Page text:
Under Minnesota law, there’s a good chance you have the right to seek damages from the dog’s owner for the full amount of the injury you sustained. The dog’s owner which includes “any person harboring or keeping a dog,” such as a kennel or dog walker must pay you damages so long as the dog bit you without provocation and the attack occurred in a place where you had the lawful right to be.
Minnesota’s statute of limitations for dog bite injury lawsuits is six years, in most cases. If you fail to take action within that window, you risk losing your rights to receive compensation for your dog bite injuries.
Importantly, however, six years can sometimes be far too much time to wait to take legal action. If you want to secure the maximum compensation available for your dog bite, chances are you’ll likely need to get started far sooner. A delay in enforcing your rights could make it difficult to collect important evidence your lawyer may need to prove your claim. In addition, the longer a claim goes un-made, the less value the dog owner’s liability insurance carrier (who will most likely pay your damages) is likely to assign to it.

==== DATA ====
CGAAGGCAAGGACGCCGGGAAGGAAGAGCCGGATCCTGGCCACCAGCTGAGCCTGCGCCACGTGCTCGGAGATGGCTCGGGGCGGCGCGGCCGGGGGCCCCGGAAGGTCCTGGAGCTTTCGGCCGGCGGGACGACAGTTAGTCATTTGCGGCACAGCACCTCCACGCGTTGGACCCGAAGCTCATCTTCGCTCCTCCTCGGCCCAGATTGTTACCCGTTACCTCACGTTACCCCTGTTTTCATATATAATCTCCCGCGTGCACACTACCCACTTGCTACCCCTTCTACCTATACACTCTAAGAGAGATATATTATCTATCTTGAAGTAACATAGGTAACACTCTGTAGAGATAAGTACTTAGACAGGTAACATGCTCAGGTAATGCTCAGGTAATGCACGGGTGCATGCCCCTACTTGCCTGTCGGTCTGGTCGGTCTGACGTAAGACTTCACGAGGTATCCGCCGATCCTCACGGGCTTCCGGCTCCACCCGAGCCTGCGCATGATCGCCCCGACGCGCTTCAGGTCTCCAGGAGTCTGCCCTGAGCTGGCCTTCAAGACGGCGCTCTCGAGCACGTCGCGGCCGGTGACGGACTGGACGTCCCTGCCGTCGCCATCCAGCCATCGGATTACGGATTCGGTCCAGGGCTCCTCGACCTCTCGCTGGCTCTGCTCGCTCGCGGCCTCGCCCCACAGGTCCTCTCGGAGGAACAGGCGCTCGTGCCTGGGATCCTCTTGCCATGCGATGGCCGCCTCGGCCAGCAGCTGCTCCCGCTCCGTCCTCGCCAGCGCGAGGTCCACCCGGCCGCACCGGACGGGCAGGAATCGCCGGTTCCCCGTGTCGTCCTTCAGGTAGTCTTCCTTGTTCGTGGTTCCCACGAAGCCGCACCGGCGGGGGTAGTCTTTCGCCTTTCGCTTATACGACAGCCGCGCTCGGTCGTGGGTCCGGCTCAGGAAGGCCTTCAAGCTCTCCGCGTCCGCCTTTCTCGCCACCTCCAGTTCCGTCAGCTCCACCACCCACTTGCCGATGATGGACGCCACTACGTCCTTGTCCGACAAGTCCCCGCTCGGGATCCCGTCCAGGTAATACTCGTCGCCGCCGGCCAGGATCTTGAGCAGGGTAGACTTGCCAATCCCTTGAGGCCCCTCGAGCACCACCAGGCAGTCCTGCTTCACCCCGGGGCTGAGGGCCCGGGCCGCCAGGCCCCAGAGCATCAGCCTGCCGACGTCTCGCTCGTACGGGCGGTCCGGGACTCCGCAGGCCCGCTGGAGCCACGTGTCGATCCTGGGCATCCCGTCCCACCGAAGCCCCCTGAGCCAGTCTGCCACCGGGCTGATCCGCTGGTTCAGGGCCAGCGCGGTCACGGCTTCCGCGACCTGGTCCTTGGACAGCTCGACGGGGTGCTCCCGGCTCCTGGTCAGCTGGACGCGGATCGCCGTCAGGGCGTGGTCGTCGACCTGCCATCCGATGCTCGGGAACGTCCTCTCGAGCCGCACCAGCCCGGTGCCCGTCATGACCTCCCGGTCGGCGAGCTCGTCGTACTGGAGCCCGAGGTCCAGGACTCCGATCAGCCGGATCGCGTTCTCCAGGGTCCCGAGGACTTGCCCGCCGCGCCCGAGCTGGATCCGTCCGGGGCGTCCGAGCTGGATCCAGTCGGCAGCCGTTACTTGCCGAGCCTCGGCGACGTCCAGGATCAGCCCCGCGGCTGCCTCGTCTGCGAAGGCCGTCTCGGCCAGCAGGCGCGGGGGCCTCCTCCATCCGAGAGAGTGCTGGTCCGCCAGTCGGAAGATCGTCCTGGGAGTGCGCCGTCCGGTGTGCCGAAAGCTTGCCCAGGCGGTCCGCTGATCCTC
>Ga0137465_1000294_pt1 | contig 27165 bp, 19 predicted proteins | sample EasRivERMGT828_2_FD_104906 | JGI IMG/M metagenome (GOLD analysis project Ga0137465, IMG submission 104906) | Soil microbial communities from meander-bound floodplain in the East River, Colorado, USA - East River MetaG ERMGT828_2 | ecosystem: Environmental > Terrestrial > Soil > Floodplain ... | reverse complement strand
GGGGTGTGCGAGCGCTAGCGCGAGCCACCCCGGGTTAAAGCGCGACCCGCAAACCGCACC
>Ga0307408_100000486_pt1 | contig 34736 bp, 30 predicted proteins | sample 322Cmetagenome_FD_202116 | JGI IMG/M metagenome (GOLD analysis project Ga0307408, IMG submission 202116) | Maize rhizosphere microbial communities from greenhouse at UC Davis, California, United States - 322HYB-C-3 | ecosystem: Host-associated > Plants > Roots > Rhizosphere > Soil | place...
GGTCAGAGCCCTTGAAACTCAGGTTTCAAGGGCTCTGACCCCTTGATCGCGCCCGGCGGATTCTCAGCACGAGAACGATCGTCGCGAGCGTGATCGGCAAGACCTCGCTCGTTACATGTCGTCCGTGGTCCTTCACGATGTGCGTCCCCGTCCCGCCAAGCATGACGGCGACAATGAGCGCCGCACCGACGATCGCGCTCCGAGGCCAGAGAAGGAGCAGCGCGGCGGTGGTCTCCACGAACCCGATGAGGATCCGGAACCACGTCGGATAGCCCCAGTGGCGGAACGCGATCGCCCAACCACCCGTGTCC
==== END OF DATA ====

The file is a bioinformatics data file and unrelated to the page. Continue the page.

Minnesota courts sometimes make exceptions to and/or pause the statute of limitations. But those are rare cases. Contact an experienced Minnesota dog bite lawyer as soon as possible to give yourself the best chance of securing the money you need to pay for medical care and to move on from your dog bite injury.
It’s usually a good idea. Reporting a bite to animal control authorities puts them on alert to potentially dangerous animals and helps to control the spread of rabies, a neurological illness that is fatal in humans if not promptly treated.
In some Minnesota cities and towns, you may also have a legal obligation to report a bite. For example, the Minneapolis rabies control ordinance requires reporting of bites that require medical treatment to the Minnesota Department of Health or Minneapolis Animal Care & Control. Check the ordinances in your town, or call your local animal control center, for guidance.